Heritage Victoria snubs modernist Anatol Kagan house

The executive director of the Heritage Council of Victoria has recommended that an Anatol Kagan-designed mid-century modernist house in Melbourne, which received a last-minute reprieve from demolition, should not be placed on the Victorian Heritage Register.

Lind House, on Dandenong Road in the Melbourne suburb of Caulfield North, was saved from demolition in August when the local council, City of Glen Eira, successfully applied to the Victorian planning minister for interim heritage control over the property.

A developer had planned to replace the house with eight dwellings of two or three storeys above a basement car park.

The council announced at the time that it would seek further protection for the house by applying to have the property listed on the Victorian Heritage Register.

Lind Residence by Anatol Kagan.

Lind Residence by Anatol Kagan.

Image: Modernist Australia

In a report released on 22 September, the Heritage Council of Victoria’s executive director Steven Avery found that Lind House met only some of the criteria for inclusion on the state heritage register.

While Avery accepted that the house is an example of postwar modernist residential architecture, he argued that from a heritage perspective the house is not unique.

The report reads: “The Lind House is an illustrative example of an architect-designed freestanding house […] However, an association with the process of the design and construction of houses such as this can also be equally well understood in any number of houses in other middle-ring metropolitan suburbs in Melbourne and across the state.

“Many similar houses remain to demonstrate the development of Modernist-style residential architecture in Victoria following World War II, particularly the ongoing application of this style as it developed during the mid- to late-1950s.

“The Lind House is not a rare, uncommon or endangered example of its class or place.”

Avery also argues that, when compared to other modernist houses in Victoria that are already recorded on the Heritage Register, Lind House “does not demonstrate the finely resolved and cohesive design and construction that would elevate it to State level significance.”

Comparable homes on the list include the Grounds House (Hill Street House) by Roy Grounds, Snelleman House by Peter McIntyre, and Robin Boyd House II (Walsh Street House) by Robin Boyd. Also noted in the report are the hundreds of postwar modernist houses that have some heritage protection under local planning schemes and concede that the Lind House “may be of potential for local significance.”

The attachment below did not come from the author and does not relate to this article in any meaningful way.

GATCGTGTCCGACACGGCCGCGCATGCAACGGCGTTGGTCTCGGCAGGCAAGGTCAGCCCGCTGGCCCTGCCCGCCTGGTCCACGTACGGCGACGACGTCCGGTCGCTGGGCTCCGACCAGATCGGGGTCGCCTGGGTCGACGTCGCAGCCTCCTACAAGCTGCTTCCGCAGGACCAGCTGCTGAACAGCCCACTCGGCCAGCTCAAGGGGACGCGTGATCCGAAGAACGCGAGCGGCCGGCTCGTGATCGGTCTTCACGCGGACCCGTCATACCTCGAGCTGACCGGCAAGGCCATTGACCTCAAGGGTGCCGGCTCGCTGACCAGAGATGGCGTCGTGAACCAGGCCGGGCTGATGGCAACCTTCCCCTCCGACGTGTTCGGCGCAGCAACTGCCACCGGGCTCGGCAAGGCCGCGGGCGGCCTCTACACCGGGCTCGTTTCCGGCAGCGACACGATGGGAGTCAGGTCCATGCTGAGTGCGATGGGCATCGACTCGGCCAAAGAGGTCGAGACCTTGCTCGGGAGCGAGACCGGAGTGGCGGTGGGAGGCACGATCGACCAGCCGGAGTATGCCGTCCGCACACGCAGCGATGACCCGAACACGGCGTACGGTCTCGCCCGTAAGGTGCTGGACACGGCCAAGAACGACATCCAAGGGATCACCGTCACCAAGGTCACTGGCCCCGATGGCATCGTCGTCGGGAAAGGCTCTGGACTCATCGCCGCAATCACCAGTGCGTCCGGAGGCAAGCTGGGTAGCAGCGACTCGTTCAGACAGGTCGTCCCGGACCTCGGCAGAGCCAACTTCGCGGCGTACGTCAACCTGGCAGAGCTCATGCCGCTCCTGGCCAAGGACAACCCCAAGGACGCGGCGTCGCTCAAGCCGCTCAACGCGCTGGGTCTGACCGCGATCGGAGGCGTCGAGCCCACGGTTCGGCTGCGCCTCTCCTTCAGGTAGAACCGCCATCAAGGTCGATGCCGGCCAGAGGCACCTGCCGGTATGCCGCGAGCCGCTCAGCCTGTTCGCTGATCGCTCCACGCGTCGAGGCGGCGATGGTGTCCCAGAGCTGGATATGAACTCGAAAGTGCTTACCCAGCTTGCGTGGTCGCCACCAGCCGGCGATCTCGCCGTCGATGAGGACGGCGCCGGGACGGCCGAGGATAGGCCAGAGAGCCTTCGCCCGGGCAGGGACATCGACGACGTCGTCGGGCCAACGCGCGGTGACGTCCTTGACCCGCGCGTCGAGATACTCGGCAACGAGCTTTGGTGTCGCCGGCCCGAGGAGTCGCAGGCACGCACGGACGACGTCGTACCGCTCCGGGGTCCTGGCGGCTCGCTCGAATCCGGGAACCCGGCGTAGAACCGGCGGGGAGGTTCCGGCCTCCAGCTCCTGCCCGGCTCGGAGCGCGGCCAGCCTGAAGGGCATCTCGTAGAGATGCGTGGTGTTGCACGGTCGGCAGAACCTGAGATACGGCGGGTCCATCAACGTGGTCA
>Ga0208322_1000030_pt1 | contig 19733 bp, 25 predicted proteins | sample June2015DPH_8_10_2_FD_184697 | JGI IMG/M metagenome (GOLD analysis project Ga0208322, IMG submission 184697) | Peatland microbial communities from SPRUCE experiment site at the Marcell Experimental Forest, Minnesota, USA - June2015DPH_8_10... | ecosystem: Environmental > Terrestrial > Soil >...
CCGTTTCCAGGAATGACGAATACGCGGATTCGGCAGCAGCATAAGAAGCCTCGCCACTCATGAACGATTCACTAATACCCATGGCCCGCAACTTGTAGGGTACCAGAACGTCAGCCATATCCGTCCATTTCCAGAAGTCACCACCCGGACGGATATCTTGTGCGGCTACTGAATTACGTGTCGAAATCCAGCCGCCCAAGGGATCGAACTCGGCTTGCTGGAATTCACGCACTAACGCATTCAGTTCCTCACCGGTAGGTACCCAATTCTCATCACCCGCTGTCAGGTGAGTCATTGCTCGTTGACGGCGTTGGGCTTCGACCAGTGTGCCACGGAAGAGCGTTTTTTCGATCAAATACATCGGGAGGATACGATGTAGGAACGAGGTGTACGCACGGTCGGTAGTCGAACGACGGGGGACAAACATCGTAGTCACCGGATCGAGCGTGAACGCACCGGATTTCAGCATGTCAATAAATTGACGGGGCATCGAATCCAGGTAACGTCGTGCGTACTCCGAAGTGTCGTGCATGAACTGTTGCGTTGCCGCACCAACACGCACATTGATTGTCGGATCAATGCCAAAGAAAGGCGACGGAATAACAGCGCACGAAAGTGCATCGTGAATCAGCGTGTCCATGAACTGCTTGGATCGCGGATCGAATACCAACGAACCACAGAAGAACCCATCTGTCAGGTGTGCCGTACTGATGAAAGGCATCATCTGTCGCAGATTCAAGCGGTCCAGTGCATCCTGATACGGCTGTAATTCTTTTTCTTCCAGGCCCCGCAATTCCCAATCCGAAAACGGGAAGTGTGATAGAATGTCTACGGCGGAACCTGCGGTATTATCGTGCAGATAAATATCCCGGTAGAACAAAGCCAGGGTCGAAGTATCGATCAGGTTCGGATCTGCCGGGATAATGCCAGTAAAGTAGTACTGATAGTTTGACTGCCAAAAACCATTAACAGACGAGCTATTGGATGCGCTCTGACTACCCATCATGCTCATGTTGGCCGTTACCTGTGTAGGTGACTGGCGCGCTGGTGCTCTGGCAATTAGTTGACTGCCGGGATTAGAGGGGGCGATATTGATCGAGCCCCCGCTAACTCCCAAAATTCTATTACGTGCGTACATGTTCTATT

Lind Residence by Anatol Kagan.

Lind Residence by Anatol Kagan.

Image: Modernist Australia

Avery also laments the loss of the house’s original interior features, “including all of its kitchen and upper-storey bathroom joinery, fixtures and fittings, [which] has also reduced the range and quality of its characteristics to the degree where the Lind House cannot be said to be fine, highly intact, influential or pivotal.”

Avery also says that, while “appropriately related disciplines” might appreciate and value the house, “there is no available evidence of it having received wide public acknowledgement in Victoria of its exceptional merit.

“Its aesthetic characteristics have not received critical recognition within a relevant art, design, architectural or related discipline as an outstanding example of 1950s-era modern domestic architecture within Victoria.”

Similarly, Avery argues that Kagan himself is not noteworthy enough to impart state-significant heritage value to the house.

“On the available evidence […] Kagan’s contribution to the course of Victoria’s cultural history cannot be described as strong or influential.”

Born in St Petersburg in 1913, Kagan immigrated to Melbourne in 1939 and established his own practice, Anatol Kagan and Associates. His bread and butter as an architect was in designing homes for wealthy Jewish businessmen.

Built in 1956, the four-bedroom Lind House is a good example of Kagan’s concept of an “upside-down house,” where the upper level containing the principal living areas is “expressed prominently as a projecting and dominant element above and understated and plinth-like ground floor,” architectural historian Simon Reeves wrote in his book Gentle Modernist: The Nine Lives of Anatol Kagan.

The Herald Sun reports that the erstwhile developer of the property has listed it for sale.

The recommendation has not been considered or endorsed by the Heritage Council of Victoria. Submissions can be made to the council prior to 22 November 2017.

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